Why should the province waste money and resources on a program to shut down crack shacks, drug dens and other troublesome places? It’s not that big of a problem.
Unless you live next to one of those places, or your children have to walk by one on the way to school.
The B.C. Liberal government has introduced legislation Wednesday that would allow people to make confidential reports to an agency that could investigate problem properties and evict tenants or shut them down, if necessary. Landlords of property where nasty stuff continues to happen could be held accountable.
Police investigate and make arrests, but often those arrested are simply replaced by more bad characters doing the same things. This tends to happen in less-prosperous neighbourhoods, contributing to a downward spiral in the quality of life for law-abiding people of modest means.
The proposed provincial director of community safety could take over where the police leave off. Even without convictions on trafficking or other charges, that agency could obtain a court order to empty a house that has been used for illegal purposes and board it up for 90 days, a sort of disinfecting process, if you will.
Similar legislation is in place in other provinces, and while there have been understandable concerns about civil rights, it’s a program that has garnered praise.
In a southwest Calgary neighbourhood a couple of years ago, residents were relieved to see a house boarded up after it had been the scene of numerous drug arrests. One man said he had found drug addicts in his yard, and that his eight-year-old son had been witness to scenes of police arriving at the house with guns drawn. He said he was pleased to see the authorities move on the house.
Nova Scotia’s Safer Communities and Neighbourhoods Act was passed several years ago. Since then, hundreds of cases have been investigated and more than 100 eviction orders have been issued.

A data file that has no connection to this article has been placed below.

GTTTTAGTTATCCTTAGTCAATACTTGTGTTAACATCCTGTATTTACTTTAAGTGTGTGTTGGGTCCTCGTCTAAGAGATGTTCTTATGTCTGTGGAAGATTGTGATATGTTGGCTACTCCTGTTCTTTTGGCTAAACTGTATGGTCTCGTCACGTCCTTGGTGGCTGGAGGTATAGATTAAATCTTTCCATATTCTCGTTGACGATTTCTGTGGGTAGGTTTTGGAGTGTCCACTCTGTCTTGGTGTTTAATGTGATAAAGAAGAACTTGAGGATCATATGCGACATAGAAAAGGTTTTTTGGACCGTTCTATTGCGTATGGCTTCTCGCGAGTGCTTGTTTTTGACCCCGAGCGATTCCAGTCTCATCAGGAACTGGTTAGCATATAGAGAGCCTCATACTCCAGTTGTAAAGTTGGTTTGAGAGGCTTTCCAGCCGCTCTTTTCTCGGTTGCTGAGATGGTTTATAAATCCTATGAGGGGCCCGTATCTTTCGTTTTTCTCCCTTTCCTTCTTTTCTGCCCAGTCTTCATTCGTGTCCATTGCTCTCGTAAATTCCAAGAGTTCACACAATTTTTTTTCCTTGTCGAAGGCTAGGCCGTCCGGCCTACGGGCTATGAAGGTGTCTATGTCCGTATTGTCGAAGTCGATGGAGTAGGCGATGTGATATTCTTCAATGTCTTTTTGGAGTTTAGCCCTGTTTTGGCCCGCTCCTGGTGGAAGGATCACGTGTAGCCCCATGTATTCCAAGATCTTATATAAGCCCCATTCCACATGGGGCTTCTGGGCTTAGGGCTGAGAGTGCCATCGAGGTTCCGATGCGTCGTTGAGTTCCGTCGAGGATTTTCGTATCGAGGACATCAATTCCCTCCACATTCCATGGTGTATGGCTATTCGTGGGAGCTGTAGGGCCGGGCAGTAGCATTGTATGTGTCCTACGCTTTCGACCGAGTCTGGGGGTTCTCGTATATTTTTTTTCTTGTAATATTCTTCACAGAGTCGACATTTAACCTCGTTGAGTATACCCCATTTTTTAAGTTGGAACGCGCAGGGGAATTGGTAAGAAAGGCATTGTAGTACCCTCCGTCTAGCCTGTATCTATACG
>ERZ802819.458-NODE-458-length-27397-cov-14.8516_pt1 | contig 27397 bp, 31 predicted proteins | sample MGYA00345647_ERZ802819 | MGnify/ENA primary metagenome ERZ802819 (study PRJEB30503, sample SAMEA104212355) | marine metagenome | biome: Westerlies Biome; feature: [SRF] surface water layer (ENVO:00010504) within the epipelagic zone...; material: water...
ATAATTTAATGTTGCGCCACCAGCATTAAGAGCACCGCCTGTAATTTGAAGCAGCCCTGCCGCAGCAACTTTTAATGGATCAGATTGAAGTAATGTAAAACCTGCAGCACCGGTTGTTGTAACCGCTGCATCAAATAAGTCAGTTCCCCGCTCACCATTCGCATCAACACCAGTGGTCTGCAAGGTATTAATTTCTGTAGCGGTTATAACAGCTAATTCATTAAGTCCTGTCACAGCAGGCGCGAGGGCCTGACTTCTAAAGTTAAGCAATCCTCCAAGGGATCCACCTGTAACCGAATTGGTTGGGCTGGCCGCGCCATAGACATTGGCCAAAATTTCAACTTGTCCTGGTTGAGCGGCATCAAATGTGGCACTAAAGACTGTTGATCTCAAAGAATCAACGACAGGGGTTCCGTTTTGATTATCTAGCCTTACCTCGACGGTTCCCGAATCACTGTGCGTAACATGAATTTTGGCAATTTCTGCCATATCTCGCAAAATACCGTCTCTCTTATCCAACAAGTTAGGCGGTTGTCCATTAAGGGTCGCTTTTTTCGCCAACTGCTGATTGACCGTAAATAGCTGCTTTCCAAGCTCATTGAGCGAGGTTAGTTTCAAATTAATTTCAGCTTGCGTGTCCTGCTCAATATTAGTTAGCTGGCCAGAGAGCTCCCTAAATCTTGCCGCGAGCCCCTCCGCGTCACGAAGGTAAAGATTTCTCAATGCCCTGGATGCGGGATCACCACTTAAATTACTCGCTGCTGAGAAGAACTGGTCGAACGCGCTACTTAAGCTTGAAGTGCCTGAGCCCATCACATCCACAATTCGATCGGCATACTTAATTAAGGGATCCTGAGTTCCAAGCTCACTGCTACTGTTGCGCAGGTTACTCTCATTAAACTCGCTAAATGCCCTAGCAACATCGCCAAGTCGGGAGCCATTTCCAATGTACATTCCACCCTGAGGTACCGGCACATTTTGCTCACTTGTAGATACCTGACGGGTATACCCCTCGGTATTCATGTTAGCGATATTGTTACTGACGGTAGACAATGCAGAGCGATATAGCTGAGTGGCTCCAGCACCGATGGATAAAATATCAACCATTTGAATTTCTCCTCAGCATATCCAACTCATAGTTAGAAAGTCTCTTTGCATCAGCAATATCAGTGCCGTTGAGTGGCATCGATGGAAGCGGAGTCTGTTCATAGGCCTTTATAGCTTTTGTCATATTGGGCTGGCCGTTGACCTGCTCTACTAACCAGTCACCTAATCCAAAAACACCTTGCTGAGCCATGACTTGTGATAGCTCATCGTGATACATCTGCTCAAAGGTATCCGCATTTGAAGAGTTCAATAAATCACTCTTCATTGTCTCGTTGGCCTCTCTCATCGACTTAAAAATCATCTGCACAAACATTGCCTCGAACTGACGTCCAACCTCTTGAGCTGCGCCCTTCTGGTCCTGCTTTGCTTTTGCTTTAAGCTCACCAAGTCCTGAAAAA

In one case, six drug-related charges were laid in connection with a particular resident over a three-year period. In one instance, police searching the house found crack cocaine hidden in a child’s crib. A couple with two young children were ordered to leave the house for 70 days, after which the power was shut off and the house boarded up.
The couple appealed the action, but the Supreme Court of Nova Scotia upheld the order. Few of the orders, however, are contested.
Supporters of similar legislation in Manitoba credit it with cleaning up parts of Winnipeg.
We wonder about creating another level of bureaucracy at a time when funding is scarce, costs are being cut and programs are trimmed. Could this responsibility not be given to an existing agency?
Regardless, it’s an effort that has been tried in other regions with some success, and it will likely have the support of the Opposition in the legislature.
New legislation isn’t magically going to make problems go away. In some areas, critics point out these measures don’t prevent crimes, but merely push them to other neighbourhoods without addressing the root causes of crime.
True, but if it’s your neighbourhood being cleaned up, you’re likely to be grateful. Preventing crime and dealing with its causes is another issue. This one is about trying to make communities safer and more livable.
© Copyright 2013